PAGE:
Theodore Roosevelt was suffering from ill health during the first half of 1883 and was ordered to relax by the family doctor. Roosevelt and his wife, Alice Lee, traveled by buggy to the Catskill Mountains for some rest and relaxation at a Richfield Springs, New York, hotel. The journey was less than idyllic at some points, especially for Roosevelt’s horse, Lightfoot, as TR described in a letter to his sister, Corinne.
“The drive up was very pleasant – in spots. In spots it wasn’t. On the first day, about half way up Overlook Mountain (3200 feet high, the ascent made in 4 miles) which was so steep I had to walk, I was struck by the extraordinary breathing of the horse, and then I for the first time remembered that a year ago he had been, as Burke said ‘uncommon bad with the heaves’; and the heaves he had, with a vengeance, thanks chiefly to his persisting in trotting up all the mountains, until I had to adopt the plan of leading him up each hill. When he recovered the jolting of the buggy made Alice sick; and when she got well the wheels began to squeak in a way that was simply soul harrowing. I had them oiled, and the horse immediately ‘hove’ again, and then, as we left civilization, Alice mildly but firmly refused to touch the decidedly primitive food of the aborigenes [sic], and led a starving existence on crackers which I toasted for her in the greasy kitchens of the grimy inns. But, on the other hand, the scenery was superb; I have never seen grander views than among the Catskills, or a more lovely country than that we went through afterwards; the horse, inspite of his heaves, throve wonderfully, and nearly ate his head off; and Alice, who reached Cooperstown very limp indeed, displayed her usual marvelous powers of forgetting past woe, and in two hours time, after having eaten till she looked like a little pink boa constrictor, was completely herself again. By the way, having listened with round eyed interest to one man advising me to 'wet the feed and hay' of Lightfoot, for his heaves, at the next place she paralyzed the ostler by a direction to 'wet his feet and hair' for the same benevolent object.”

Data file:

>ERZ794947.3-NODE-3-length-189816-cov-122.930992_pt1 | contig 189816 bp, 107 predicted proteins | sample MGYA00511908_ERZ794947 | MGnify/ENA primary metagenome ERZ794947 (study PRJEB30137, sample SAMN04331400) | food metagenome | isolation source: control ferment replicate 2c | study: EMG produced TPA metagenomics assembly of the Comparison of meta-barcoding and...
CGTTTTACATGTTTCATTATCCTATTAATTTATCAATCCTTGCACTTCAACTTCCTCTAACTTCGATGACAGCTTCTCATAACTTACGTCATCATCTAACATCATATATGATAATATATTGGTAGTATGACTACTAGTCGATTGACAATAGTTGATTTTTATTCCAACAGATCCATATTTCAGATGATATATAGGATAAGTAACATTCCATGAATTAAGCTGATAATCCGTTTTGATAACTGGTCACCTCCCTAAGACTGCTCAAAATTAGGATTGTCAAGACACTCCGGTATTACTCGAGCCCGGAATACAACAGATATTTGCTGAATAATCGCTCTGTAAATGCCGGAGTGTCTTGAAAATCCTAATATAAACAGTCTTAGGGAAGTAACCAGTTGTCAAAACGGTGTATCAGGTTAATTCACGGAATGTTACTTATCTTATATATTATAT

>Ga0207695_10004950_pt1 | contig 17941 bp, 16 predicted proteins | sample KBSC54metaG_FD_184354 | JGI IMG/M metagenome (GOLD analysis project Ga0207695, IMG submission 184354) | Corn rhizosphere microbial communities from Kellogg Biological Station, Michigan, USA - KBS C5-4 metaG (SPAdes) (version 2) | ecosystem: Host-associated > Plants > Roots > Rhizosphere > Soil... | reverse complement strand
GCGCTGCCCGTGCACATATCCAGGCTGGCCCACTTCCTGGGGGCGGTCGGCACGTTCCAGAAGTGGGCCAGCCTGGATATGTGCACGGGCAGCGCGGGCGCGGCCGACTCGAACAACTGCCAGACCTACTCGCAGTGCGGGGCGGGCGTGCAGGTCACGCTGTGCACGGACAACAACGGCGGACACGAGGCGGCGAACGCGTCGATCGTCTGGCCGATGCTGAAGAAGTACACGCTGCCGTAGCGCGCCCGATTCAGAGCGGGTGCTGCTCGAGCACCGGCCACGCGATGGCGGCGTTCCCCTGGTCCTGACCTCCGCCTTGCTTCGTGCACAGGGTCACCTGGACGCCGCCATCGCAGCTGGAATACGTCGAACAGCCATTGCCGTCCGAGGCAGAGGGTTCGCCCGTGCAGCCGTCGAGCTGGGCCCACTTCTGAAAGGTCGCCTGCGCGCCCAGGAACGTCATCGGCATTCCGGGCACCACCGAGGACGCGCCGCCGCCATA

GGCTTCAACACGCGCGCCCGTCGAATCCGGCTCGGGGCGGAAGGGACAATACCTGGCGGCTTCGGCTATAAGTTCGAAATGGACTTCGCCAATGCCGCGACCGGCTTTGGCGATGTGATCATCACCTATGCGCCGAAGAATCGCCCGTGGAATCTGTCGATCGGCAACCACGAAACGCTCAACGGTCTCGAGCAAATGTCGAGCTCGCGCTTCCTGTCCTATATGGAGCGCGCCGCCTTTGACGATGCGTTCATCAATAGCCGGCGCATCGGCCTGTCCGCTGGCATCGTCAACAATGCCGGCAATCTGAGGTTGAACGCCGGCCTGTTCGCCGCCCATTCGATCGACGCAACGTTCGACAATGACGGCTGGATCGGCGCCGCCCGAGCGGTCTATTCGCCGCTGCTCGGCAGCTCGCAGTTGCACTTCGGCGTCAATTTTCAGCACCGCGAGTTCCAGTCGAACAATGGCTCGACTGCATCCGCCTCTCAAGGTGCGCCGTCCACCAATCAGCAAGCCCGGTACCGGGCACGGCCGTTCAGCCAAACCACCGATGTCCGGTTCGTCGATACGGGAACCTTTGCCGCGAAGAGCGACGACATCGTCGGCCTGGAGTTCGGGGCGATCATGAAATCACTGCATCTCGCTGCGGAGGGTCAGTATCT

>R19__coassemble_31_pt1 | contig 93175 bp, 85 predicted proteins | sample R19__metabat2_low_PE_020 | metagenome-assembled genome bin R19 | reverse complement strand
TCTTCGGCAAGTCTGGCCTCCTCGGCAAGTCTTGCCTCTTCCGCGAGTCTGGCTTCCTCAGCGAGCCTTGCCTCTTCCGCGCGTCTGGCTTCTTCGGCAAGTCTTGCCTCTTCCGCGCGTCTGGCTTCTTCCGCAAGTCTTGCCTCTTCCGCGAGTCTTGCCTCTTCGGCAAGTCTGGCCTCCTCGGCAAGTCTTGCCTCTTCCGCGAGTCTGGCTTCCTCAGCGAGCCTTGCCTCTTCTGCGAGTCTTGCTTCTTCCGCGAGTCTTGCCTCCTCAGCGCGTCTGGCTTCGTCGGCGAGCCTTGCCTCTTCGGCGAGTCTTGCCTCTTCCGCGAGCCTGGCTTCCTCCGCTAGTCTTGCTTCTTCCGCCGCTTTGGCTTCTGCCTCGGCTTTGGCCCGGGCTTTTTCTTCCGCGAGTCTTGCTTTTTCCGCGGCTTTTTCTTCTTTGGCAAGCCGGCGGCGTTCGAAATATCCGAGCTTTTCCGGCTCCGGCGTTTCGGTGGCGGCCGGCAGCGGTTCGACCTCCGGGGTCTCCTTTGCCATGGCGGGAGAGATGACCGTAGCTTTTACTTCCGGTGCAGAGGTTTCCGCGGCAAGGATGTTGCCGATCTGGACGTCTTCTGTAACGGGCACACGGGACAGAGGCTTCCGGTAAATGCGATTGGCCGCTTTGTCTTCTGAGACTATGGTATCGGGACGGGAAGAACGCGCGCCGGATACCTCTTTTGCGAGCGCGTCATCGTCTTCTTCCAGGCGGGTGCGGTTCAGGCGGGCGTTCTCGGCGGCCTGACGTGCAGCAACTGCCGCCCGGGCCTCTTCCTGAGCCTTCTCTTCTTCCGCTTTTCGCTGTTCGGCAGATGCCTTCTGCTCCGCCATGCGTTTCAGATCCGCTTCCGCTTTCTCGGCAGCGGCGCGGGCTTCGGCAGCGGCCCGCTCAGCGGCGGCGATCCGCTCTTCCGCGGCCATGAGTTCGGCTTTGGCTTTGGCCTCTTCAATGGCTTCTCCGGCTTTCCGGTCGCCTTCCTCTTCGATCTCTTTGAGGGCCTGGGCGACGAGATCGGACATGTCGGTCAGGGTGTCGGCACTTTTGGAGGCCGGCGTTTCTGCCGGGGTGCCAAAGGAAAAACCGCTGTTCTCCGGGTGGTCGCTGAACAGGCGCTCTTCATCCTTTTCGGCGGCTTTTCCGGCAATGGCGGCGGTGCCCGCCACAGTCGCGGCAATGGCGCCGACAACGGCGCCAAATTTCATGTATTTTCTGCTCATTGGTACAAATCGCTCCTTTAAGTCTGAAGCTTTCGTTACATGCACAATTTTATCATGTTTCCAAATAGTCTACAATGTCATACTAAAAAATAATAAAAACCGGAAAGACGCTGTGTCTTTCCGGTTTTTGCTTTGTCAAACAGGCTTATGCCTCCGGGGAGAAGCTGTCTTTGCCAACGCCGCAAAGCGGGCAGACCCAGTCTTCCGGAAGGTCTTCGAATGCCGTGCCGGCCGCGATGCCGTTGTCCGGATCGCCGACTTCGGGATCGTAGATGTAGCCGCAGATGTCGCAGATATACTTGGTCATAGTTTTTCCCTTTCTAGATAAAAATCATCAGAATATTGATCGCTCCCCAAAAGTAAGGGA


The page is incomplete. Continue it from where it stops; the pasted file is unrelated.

Detail, Letter from Theodore Roosevelt to Corinne Roosevelt Robinson, July 1, 1883, MS Am 1540 (42), Theodore Roosevelt Collection, Houghton Library, Harvard University. Electronic copy sponsored by the Theodore Roosevelt Center at Dickinson State University. For reproduction or publication permission, contact the Theodore Roosevelt Collection, Houghton Library.